APRIL 21, 2020

From the Wild West to an Exclusive Club: Google’s Gatekeeping of the Chrome Web Store

The Chrome Web store went live in December 2010, and by November 2011, Google was reporting millions of downloads per day, over 200 million active use

The Chrome Web store went live in December 2010, and by November 2011, Google was reporting millions of downloads per day, over 200 million active users, and a total of 750 million extensions downloaded.

However, the stunning success opened a Pandora’s box of security threats. Most antivirus companies viewed CRX malware as a low severity threat because it was limited to the browser environment and could not affect local files, only steal passwords, clicks and browser-related data. They were also much less common than other file types. This article, the second in a four-part series, covers various CRX threats that arose in the past, and the significant steps Google has taken to address them.

One of the features malware developers initially took advantage of was “silent install” for Chrome extensions (CRXs). This feature originally allowed developers to deploy extensions as part of another installation in the Windows operating system without user consent, making it an easy target for malicious threat actors. For example, the “I want this” extension, which was spread in May 2012. It was installed silently as an attack vector and injected ads into what were supposed to be ad-free Wikipedia pages.

Following “I want this” and other malware attacks, in December 2012, Google disabled “silent install” for Chrome extensions using the Windows registry, as well as all extensions installed silently. This made the Command-line installation much harder and the silent attack vector obsolete.

In June 2013, Google added new security measures to the Chrome Web Store upload process, scanning each extension before making it publicly available. This was an important step in securing extensions hosted in the Chrome Web Store, however malicious extensions were still available in third-party platforms and could still be installed natively in browsers or bundled with file downloads.  Therefore, in May 2014, Google took the most significant step it has taken to date in the threat landscape, announcing that it would prevent Windows users from natively installing extensions that were not stored in the Chrome Web Store. It also automatically disabled all extensions not installed from the Chrome Web Store, with no option to manually re-enable them until they were migrated to the Web Store. According to Google, this step alone caused a 75% decrease in customer support requests regarding unwanted Chrome extensions in the year following the implementation. In May 2015, Google implemented the same policy for other operating systems.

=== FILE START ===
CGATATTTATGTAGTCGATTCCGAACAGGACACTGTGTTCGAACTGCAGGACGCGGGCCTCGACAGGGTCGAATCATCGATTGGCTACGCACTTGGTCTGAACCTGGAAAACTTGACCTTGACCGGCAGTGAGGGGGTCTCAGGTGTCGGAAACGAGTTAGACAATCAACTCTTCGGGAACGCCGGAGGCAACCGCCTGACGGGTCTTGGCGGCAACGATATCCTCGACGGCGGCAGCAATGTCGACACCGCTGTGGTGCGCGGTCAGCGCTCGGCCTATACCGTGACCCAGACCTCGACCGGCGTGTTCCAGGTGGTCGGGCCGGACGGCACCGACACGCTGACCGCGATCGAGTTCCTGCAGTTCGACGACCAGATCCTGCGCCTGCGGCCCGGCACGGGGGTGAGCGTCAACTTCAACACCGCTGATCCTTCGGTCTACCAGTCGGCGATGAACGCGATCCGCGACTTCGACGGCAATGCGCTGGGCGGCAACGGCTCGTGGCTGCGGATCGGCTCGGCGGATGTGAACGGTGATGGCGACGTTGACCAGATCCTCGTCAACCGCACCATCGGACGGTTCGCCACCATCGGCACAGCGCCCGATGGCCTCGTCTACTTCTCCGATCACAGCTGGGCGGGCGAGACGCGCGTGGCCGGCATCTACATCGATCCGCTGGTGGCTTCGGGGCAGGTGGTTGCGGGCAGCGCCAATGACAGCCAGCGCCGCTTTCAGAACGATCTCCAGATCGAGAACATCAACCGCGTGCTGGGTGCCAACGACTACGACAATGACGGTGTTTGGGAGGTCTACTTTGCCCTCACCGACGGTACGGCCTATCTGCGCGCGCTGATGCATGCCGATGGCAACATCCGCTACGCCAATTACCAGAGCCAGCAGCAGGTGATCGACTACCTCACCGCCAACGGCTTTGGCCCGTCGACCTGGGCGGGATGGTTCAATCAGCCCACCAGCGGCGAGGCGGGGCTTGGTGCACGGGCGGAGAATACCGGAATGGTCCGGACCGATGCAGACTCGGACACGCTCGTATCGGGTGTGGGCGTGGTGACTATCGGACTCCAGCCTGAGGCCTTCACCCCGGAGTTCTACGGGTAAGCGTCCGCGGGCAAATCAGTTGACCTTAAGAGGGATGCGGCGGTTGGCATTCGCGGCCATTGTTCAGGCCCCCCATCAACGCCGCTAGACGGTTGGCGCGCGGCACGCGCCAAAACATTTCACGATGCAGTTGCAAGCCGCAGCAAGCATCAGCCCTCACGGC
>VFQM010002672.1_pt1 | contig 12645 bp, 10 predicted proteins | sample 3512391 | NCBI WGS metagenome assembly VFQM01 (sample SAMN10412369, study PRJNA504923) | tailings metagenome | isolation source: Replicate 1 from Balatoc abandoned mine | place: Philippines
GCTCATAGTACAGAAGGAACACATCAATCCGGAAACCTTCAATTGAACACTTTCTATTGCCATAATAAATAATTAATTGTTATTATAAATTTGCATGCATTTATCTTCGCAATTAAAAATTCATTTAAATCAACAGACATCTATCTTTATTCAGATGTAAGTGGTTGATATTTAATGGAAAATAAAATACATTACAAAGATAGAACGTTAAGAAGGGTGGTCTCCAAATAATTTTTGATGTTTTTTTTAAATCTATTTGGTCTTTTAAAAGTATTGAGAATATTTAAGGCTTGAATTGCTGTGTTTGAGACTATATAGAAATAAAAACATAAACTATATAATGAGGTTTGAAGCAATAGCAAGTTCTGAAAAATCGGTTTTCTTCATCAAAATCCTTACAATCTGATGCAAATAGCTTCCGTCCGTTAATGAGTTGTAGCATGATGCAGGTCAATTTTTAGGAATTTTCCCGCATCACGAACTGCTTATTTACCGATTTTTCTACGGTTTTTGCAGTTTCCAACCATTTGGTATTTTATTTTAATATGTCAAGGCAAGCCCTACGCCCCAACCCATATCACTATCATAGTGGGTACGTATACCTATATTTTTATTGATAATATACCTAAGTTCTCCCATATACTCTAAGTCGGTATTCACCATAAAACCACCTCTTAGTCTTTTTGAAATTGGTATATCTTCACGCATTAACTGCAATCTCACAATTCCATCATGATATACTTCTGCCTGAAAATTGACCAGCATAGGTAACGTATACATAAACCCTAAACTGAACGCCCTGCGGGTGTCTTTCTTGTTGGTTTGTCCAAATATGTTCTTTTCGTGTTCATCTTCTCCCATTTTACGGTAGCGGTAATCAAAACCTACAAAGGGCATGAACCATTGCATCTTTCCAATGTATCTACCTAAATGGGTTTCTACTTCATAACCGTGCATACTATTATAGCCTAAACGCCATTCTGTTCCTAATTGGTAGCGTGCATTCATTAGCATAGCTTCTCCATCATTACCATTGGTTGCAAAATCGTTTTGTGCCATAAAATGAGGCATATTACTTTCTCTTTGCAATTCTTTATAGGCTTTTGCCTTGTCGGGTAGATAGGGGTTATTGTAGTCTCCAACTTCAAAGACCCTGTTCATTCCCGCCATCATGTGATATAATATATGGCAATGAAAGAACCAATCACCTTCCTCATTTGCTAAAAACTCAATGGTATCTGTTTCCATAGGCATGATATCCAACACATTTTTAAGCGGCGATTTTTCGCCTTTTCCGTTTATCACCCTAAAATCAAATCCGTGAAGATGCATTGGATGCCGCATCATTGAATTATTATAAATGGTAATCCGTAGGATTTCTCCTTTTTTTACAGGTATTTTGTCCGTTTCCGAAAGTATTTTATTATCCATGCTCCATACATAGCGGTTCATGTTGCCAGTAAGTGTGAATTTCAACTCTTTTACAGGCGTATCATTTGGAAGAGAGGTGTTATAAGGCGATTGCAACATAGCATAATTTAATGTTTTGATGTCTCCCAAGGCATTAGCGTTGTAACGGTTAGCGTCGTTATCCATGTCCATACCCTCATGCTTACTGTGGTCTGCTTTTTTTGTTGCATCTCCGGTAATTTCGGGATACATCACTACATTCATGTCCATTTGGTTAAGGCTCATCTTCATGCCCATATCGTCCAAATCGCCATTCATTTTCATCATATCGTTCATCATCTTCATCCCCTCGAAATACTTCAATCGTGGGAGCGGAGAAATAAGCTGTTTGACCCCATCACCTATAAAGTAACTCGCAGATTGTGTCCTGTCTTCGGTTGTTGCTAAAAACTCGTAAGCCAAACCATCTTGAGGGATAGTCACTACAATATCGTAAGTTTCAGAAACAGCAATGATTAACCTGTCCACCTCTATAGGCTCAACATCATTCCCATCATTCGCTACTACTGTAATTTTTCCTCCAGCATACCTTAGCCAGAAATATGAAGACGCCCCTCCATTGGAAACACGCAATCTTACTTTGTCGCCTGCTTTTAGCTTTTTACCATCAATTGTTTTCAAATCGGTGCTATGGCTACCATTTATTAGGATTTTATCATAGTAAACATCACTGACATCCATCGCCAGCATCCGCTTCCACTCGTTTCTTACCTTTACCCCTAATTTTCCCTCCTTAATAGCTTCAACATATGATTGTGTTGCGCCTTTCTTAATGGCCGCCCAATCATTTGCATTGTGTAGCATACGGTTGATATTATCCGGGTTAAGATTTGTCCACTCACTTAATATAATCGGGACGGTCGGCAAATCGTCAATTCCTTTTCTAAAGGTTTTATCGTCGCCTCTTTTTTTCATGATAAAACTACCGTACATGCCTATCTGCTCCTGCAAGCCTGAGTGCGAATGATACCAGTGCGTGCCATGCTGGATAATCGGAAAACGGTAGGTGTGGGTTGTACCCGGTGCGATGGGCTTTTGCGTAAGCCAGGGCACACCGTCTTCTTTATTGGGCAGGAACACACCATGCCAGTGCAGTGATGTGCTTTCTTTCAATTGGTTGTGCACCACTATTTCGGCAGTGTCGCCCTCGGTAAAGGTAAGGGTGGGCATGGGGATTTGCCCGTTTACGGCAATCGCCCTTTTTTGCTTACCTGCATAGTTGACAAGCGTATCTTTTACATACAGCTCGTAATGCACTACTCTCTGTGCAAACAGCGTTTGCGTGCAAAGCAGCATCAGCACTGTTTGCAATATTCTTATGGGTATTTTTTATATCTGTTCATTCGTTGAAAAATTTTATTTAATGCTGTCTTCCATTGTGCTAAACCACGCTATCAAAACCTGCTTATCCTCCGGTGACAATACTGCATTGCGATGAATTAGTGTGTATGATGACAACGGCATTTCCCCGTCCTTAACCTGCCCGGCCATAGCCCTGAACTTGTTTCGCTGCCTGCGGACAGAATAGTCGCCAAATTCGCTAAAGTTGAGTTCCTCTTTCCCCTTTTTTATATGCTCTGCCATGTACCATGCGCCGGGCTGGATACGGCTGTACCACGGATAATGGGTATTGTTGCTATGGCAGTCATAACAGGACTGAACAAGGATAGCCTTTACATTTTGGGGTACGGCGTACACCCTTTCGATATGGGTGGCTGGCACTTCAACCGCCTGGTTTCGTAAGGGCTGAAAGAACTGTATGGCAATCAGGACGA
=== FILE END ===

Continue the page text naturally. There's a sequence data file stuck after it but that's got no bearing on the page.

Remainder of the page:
Throughout 2014, Chrome also discontinued its support of the Netscape Plug-in API (NPAPI), an architecture from the ’90s used for content plugins such as audio and video, that allowed unrestricted local access and called unprotected binary code from JavaScript. NPAPI had often been abused by malware developers. A well-known example was Theola, an NPAPI-based CRX malware, installed by the Mebroot rootkit. It had video recording functionality and its unrestricted permissions allowed it to access sensitive data and intercept all network activity. It was able to collect private information such as credit card information and passwords submitted by the victims in web forms. In 2015, the option to manually enable NPAPI was also discontinued.

Following Google’s efforts, the threat landscape was transformed from the wild west to an exclusive club.  Attackers have had to adapt and change their strategy. Instead of trying to infect as many users as possible, following Google’s gatekeeping efforts, the real challenge became bypassing Google security measures and trying to get into the Chrome Web Store.

Read this whitepaper to learn more about Chrome Extension malware